“Messiah”

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Rev. Jocelyn B. Gardner Spencer

September 27, 2015 – The Eighteenth Sunday after Pentecost

Mark 8:27-38

 

Up to this point, the story has been different. In the first seven-plus chapters of Mark’s gospel, it is not really clear to most people who exactly Jesus is and what exactly he’s up to. The disciples certainly don’t get it. They ask, “Who is this man?” They mistake him for a ghost. They try to understand, but they fumble and bumble and stumble along, often confused or dismayed, sometimes getting it partly right, and other times getting it completely wrong. They don’t seem to grasp the true identity, the true purpose of their teacher, leader, and friend—or their true purpose, either, for that matter.

And then we arrive at the end of chapter eight, right in the middle of Mark’s gospel. Jesus asks them, “Who do people say that I am?” They respond with some of the names they have apparently heard him called—John the Baptist, Elijah, one of the prophets. Jesus comes back with a more pointed question. “But who do you say that I am?” And Peter, impetuous as ever, blurts out, “You are the Messiah.”

For us, as the readers, it’s a sort of “Finally!” moment. If you were to sit down and read Mark’s gospel from the beginning, you would be told right in the opening verse that this is the story of “the good news of Jesus Christ, the Son of God.” But the disciples don’t have the benefit of the little interpretative bits that are added into the text—they are living in the midst of the stories. They have been with Jesus when he healed a woman’s fever, cured a man of leprosy, made a paralyzed man walk, made a blind man see, fed massive crowds of hungry people, walked on water, calmed a storm, argued with the religious leaders, and taught about the kingdom of God. But they do not yet know what all this means. In fact, the only ones who seem to recognize who Jesus truly is in the first half of Mark’s gospel are the unclean spirits and demons he casts out of afflicted people.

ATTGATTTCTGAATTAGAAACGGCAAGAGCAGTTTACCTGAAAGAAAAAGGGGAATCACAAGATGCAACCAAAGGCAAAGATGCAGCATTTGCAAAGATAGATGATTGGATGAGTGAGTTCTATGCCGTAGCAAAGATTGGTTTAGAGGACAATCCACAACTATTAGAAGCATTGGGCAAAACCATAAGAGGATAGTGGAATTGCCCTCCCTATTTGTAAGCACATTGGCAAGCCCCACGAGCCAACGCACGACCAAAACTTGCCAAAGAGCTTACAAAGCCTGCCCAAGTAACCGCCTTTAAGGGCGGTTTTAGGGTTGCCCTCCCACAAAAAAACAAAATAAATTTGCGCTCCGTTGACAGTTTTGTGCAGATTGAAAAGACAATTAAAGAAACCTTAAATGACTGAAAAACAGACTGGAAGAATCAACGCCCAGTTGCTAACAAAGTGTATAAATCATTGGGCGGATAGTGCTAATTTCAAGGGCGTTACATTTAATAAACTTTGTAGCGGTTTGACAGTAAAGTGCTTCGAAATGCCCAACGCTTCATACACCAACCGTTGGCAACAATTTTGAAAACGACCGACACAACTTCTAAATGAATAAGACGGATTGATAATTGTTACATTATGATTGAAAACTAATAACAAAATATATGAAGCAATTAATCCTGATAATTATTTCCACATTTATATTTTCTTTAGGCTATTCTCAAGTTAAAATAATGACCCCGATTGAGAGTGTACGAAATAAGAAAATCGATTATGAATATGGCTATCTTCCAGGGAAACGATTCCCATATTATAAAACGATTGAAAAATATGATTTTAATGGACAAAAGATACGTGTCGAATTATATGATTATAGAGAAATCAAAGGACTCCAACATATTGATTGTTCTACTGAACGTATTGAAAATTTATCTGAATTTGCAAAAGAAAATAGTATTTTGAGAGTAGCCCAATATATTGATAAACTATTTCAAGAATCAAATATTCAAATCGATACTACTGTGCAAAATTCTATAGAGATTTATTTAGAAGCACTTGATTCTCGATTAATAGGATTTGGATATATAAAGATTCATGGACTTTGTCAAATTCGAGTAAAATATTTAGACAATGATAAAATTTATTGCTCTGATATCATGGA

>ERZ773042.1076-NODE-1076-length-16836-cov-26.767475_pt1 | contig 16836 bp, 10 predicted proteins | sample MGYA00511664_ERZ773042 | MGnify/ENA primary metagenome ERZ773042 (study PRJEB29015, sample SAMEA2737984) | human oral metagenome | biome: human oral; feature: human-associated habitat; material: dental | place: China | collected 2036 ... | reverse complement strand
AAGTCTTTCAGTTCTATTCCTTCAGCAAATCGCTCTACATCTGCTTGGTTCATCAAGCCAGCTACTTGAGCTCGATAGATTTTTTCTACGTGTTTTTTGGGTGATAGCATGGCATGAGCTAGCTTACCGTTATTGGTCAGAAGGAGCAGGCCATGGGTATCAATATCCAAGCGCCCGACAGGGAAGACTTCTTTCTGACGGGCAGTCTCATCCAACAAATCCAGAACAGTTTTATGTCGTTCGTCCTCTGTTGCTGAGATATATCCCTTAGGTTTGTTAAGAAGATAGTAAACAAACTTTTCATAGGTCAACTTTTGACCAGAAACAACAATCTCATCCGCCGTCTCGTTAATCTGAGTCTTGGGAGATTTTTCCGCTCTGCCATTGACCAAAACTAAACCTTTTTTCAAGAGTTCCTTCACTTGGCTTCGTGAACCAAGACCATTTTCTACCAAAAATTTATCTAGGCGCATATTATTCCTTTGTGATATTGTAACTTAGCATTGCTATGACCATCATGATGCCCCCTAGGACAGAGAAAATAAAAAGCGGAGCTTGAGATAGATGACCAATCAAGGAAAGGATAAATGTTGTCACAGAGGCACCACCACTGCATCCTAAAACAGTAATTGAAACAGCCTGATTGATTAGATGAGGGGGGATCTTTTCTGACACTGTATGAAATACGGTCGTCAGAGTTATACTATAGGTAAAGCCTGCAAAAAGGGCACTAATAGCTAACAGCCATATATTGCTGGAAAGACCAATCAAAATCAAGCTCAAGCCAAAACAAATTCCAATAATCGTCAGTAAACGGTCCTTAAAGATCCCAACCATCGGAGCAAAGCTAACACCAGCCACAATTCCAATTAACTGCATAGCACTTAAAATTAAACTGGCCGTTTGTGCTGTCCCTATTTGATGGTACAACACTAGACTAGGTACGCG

So here, at the halfway point, in chapter eight of sixteen, when Jesus asks the disciples, “Who do you say that I am?” we readers already know what the right answer is. And, for the first time, it seems that Peter does, too. Finally! He has figured it out, and he proclaims the answer with confidence. “You are the Messiah.”

Messiah is the English version of a Hebrew word meaning “anointed one,” the one chosen by God to lead God’s people and restore the fortunes of Israel. It was not only a religious title; it had political and social implications as well. The Messiah was the one who would defeat those who ruled unjustly. He was the one who would restore kingship to the lineage ordained by God. Somehow, Peter had at last discerned that this was the man he had been following through Galilee—the one who would lead them to glorious victory.

When Peter said to Jesus, “You are the Messiah,” what he meant was, “You are the one God has chosen to make all things right, to purify society, to defeat our enemies, to deliver us from oppression, to bring about a new realm of justice and peace. You are the one who will turn our humiliation into triumph, our sorrow into song, our suffering into supremacy. You are the one, Jesus. We’re counting on you.”

So you can see why Peter was upset when Jesus immediately began to talk of suffering and rejection and death. This was not what Peter meant when he said “Messiah.” This was not the one he thought he had been following. This was not the one whose coming he awaited. Suffering and rejection and death? There was plenty of that to go around already, thank you very much. The Messiah Peter wanted was one who would put an end to all that hardship for good.